The nation's civilian unemployment rate fell from 6.9 to 6.7 percent in January, which is the lowest rate in nearly six years, the Labor Department reported yesterday.
The number of people without jobs last month broke below the 8 million mark -- to 7.8 million -- for the first time since President Reagan took office, and the number employed increased to a record 109 million. According to the Labor Department's survey of businesses, 565,000 jobs were added on a seasonally adjusted basis, for the third-largest job gain in 30 years.
The unemployment rate last month was the lowest since the 6.3 percent rate for March 1980.
Manufacturers, who have been battered by foreign competition, increased employment for the fourth consecutive month. Between last January and September, manufacturers lost 325,000 jobs. However, since October, they have added 185,000 factory jobs, including 35,000 last month.
The White House said the unemployment report "is the best kind of economic news."
"This is the most solid evidence of all that the economy continues its rebound without letup," White House spokesman Larry Speakes said. "The number of jobs created during the Reagan administration amounts to well over 9 million, and we think it'll go through the roof at 10 million this year."
Economists said that the January employment figures suggest that the economy is showing modest improvement, although for technical reasons the numbers somewhat overstate the economy's strength.
"There is no evidence the economy is improving as rapidly as these employment numbers would suggest," said Lawrence Chimerine, chairman and chief economist for Chase Econometrics. "By the same token, manufacturing was up a little. There is an element of a somewhat stronger economy."
"In general, a decline in unemployment of 0.2 [percentage point] in a single month during a period of sluggish economic growth is suspicious," said Gordon Richards, an economist for the National Association of Manufacturers. "It will not be clear until the next few months whether there has been any significant improvement in labor markets."
Janet L. Norwood, commissioner of the Bureau of Labor Statistics, which collects the unemployment data, said yesterday that part of the improved employment picture was due to seasonal adjustment -- changes made in the data to take into account hiring and firing that generally occurs at the same time each year.
But she also said that, despite the adjustment factor, "January was really a much better month than it usually is, and we shouldn't discount these improvements."
Employment in January usually declines because businesses that take on extra workers during the Christmas shopping season lay them off after the holidays. However, this January's declines were smaller than usual, in part because employers hired fewer people than normal during the Christmas season.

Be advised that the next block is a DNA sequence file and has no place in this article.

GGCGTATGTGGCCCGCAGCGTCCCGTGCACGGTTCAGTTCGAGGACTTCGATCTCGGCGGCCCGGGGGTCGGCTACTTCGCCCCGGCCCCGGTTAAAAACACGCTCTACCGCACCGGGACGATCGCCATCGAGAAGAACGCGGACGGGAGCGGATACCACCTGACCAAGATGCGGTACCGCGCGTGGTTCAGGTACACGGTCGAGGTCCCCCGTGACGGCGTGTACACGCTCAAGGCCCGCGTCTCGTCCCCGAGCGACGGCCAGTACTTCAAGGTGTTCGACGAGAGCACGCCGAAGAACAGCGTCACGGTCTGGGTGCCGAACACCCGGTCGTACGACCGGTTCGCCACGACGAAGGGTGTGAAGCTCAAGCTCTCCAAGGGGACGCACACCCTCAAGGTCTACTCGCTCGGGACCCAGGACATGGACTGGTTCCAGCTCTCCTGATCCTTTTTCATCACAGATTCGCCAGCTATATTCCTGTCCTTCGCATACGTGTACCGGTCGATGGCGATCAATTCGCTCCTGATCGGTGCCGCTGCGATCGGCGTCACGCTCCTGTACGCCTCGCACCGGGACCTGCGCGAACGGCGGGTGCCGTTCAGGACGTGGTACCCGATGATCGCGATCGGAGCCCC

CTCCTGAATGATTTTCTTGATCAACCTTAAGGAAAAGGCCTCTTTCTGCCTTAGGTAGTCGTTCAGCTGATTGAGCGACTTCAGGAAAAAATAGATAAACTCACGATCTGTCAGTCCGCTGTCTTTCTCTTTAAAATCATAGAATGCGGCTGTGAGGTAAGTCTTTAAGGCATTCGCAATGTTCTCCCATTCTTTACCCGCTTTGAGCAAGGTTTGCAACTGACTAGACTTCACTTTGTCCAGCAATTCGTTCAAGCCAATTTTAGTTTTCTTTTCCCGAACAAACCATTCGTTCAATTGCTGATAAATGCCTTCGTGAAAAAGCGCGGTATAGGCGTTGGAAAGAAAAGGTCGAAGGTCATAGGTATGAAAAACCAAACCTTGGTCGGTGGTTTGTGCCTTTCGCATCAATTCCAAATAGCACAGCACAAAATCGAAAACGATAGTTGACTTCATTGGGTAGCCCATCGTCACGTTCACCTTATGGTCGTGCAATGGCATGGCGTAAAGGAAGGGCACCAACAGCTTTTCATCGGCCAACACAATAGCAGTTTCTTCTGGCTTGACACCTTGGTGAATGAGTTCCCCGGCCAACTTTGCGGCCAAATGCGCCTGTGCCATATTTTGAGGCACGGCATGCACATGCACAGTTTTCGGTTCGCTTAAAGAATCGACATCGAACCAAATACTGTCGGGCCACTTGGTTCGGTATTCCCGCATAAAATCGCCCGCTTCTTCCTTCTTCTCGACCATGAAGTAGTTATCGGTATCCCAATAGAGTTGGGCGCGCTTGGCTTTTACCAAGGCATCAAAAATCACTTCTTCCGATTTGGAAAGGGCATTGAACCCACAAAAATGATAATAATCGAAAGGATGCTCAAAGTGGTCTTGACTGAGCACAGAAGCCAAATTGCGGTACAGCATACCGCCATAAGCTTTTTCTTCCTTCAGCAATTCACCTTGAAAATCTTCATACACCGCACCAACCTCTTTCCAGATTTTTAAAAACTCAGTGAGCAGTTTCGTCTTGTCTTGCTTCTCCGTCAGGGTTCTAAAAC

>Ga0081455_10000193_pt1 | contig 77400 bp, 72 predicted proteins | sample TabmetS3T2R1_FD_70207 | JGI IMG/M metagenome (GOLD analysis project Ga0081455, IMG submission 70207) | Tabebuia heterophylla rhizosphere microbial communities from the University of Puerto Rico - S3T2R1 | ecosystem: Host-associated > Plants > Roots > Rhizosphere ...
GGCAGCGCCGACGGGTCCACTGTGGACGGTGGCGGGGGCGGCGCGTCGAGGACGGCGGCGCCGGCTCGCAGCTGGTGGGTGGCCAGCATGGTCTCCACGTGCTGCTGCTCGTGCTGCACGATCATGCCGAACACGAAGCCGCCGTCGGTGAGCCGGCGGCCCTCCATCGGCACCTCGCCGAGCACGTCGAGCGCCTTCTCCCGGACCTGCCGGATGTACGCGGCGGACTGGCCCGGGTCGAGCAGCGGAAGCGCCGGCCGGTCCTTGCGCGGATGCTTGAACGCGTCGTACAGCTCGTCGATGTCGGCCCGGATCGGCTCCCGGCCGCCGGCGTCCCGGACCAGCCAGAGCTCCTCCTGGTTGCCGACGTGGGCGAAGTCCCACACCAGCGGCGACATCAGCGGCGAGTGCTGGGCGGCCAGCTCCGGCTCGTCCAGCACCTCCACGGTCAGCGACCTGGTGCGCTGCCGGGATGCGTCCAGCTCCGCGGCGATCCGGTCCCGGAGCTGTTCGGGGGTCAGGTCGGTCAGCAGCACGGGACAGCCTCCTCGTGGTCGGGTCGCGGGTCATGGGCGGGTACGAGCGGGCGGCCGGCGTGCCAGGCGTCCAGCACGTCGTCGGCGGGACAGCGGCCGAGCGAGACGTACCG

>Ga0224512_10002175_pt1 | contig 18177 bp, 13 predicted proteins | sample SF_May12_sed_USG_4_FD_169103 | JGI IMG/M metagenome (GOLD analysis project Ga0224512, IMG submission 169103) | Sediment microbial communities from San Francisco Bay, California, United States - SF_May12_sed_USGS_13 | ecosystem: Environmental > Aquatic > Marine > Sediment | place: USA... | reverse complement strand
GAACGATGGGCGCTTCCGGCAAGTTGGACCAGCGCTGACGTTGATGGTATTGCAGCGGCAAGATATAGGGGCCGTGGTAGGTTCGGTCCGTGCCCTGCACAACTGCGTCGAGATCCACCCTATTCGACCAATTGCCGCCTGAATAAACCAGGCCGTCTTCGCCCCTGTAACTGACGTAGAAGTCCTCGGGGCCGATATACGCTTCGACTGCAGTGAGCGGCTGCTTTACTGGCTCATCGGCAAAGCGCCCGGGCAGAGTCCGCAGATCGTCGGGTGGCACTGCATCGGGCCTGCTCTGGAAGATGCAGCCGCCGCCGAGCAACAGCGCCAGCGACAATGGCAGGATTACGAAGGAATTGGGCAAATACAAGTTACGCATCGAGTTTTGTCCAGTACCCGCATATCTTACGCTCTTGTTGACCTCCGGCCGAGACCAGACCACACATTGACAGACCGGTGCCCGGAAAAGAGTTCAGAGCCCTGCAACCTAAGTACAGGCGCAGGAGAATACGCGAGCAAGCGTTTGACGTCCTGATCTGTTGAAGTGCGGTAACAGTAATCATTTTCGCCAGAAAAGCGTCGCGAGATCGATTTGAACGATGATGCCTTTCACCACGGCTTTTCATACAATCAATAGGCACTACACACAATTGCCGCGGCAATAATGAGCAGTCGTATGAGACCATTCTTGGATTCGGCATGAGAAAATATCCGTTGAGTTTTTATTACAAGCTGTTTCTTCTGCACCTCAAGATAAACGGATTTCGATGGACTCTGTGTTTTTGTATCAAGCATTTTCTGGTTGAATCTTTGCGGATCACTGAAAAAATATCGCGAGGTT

For example, the raw data show that 1.5 million people lost jobs last month. But because fewer people lost jobs than usually is the case in January, the figure was adjusted to show a gain of 565,000 jobs.
"In retail trade, much of the increase probably resulted from the fact that fewer workers were hired during the holiday season and, therefore, fewer were laid off in January," Norwood said. The retail sector rose by 207,000 in January and by 832,000 during 1985 after taking into account seasonal adjustment.
Construction employment also rose strongly last month, due to relatively mild weather and a boost in housing starts, Norwood said.
The Reagan administration has forecast an unemployment rate of 6.7 percent by the end of this year. That forecast is based on a 4 percent rate of economic growth for the year, up sharply from 2.3 percent last year.
Many economists say that the economy will not grow that fast and that, later in the year, the unemployment rate could rise or stagnate at current levels.
Another measure of unemployment that includes members of the armed services stationed in the United States fell from 6.8 to 6.6 percent.
The unemployment rate for men dropped from 5.9 to 5.7 percent last month, and the rate for women declined from 6.2 to 6.1 percent. The rate for teens dropped from 18.8 to 18.4 percent.
For whites, unemployment fell from 5.9 to 5.7 percent. Black unemployment also fell, from 14.9 to 14.4 percent. The black teen-age unemployment rate rose slightly, from 42.3 to 42.4 percent, and the rate for Hispanics declined from 10.4 to 10.1 percent.
Recent revisions show the growing number of Hispanics in the labor force now equals 7 percent of the labor force, the department said.